Take the 2-minute tour ×
Mathematics Stack Exchange is a question and answer site for people studying math at any level and professionals in related fields. It's 100% free, no registration required.

Let $N \sim \operatorname{Geo}(p)$, so $\mathbb{P}(N=k)=(1-p)^k p$, $k=0,1,2,\dots$, and $N_R | N \sim \operatorname{Bin}(\alpha,N)$.

I am trying to find a distribution of $N_R$, it is fairly easy to write down $$\mathbb{P}(N_R=k)=\sum_{n=k}^\infty \binom{n}{k} \alpha^k(1-\alpha)^k(1-p)^n p,$$ but I do not see an easy way of evaluating it.

Another approach is to look at the probability generating functions, to deduce that $$G_{N_R}(z)=G_N(\alpha z+1-\alpha)=\frac{p}{1-(1-p)(\alpha z+1-\alpha)},$$ and I can't recognise this as a PGF of anything familiar.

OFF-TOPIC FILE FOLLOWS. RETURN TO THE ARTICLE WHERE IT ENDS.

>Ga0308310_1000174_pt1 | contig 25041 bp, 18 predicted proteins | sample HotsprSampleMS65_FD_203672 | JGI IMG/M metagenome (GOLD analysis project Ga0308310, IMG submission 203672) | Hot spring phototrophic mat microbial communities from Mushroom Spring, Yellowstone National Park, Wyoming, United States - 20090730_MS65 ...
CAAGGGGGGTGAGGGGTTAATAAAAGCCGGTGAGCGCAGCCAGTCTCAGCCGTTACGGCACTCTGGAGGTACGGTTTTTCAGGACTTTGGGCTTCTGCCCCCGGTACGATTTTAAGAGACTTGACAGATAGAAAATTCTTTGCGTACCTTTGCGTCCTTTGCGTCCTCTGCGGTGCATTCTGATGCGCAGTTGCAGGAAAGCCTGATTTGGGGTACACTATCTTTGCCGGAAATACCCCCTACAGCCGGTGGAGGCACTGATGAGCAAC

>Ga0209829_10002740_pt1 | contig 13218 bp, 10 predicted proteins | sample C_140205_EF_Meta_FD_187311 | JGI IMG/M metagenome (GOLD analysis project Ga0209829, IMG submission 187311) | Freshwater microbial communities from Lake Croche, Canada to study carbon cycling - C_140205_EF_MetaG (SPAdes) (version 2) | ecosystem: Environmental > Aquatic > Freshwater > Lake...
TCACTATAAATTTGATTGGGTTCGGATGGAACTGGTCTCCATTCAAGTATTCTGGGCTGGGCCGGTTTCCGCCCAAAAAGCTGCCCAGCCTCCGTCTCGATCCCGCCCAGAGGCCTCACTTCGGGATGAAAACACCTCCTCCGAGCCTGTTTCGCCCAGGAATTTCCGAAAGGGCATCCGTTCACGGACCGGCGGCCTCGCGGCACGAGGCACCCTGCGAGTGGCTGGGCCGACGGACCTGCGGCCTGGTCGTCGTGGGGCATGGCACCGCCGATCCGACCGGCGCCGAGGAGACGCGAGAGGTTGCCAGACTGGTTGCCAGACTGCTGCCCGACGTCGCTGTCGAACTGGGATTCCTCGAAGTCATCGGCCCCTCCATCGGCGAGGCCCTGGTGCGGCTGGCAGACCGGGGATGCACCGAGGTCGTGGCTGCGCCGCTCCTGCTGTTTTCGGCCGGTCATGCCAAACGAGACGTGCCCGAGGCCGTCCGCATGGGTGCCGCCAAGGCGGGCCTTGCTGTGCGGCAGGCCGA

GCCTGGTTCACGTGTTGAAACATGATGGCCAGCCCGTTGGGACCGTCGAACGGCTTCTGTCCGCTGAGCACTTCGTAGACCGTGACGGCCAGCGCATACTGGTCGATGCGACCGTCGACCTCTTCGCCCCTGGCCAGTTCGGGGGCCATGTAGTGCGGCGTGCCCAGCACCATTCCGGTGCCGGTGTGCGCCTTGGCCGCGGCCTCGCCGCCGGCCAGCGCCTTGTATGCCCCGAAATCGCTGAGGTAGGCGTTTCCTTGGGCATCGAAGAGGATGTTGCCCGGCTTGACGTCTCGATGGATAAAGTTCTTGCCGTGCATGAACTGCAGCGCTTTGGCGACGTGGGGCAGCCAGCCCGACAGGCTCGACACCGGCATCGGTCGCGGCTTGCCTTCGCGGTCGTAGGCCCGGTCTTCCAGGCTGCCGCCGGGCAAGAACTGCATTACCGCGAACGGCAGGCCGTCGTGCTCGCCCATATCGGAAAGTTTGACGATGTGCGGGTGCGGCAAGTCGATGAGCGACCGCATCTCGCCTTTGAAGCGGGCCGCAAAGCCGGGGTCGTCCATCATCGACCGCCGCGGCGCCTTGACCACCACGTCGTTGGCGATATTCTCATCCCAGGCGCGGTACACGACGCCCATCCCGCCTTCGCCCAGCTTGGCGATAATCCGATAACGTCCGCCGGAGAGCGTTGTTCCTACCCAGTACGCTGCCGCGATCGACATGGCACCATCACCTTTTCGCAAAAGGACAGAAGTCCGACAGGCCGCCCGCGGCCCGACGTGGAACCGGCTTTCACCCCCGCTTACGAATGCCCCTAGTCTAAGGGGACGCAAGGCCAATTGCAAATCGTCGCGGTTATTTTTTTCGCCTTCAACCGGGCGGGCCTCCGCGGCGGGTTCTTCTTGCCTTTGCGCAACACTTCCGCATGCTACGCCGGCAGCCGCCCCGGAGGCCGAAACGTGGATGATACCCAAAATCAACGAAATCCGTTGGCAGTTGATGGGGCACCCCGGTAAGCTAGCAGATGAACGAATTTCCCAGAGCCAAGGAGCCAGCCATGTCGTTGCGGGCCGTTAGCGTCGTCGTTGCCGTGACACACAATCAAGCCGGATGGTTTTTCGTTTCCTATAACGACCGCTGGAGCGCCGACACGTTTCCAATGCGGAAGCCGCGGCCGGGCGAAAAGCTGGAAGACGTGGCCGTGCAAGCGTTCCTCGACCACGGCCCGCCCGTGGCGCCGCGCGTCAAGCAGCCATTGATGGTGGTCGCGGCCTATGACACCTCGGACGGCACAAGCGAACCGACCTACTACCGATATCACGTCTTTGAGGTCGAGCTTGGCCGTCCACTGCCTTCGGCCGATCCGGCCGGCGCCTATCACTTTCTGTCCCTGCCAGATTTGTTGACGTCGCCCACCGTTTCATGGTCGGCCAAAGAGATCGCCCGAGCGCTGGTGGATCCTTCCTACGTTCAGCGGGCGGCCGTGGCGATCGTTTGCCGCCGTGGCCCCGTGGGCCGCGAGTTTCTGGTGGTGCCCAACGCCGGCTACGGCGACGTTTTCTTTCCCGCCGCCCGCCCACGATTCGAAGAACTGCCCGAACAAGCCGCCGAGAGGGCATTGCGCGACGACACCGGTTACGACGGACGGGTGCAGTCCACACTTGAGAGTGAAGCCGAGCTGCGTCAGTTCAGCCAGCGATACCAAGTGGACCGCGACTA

Is the distribution of $N_R$ well-known distribution (or a mixture of two well-known distributions), but I just don't see it?

Thank you.

share|improve this question

1 Answer 1

up vote 2 down vote accepted

Hint: There exists $q$ depending on $p$ and $\alpha$ such that $G_{N_R}(z)=\dfrac{q}{1-(1-q)z}$, hence $N_R$ is geometric with parameter $q$.

share|improve this answer
    
Is there a way to see that such q exists straight away? –  Tom Artiom Fiodorov May 9 '12 at 16:13
1  
Yes, the pgf is a rational function with constant numerator and linear denominator, like that of the geometric rv. This, along with pgf(1) = 1 fixes all the coefficients uniquely. –  Sasha May 9 '12 at 16:17
    
Of course, Maclaurin expansion will make it a geometric RV! –  Tom Artiom Fiodorov May 9 '12 at 16:20

Your Answer

 
discard

By posting your answer, you agree to the privacy policy and terms of service.

Not the answer you're looking for? Browse other questions tagged or ask your own question.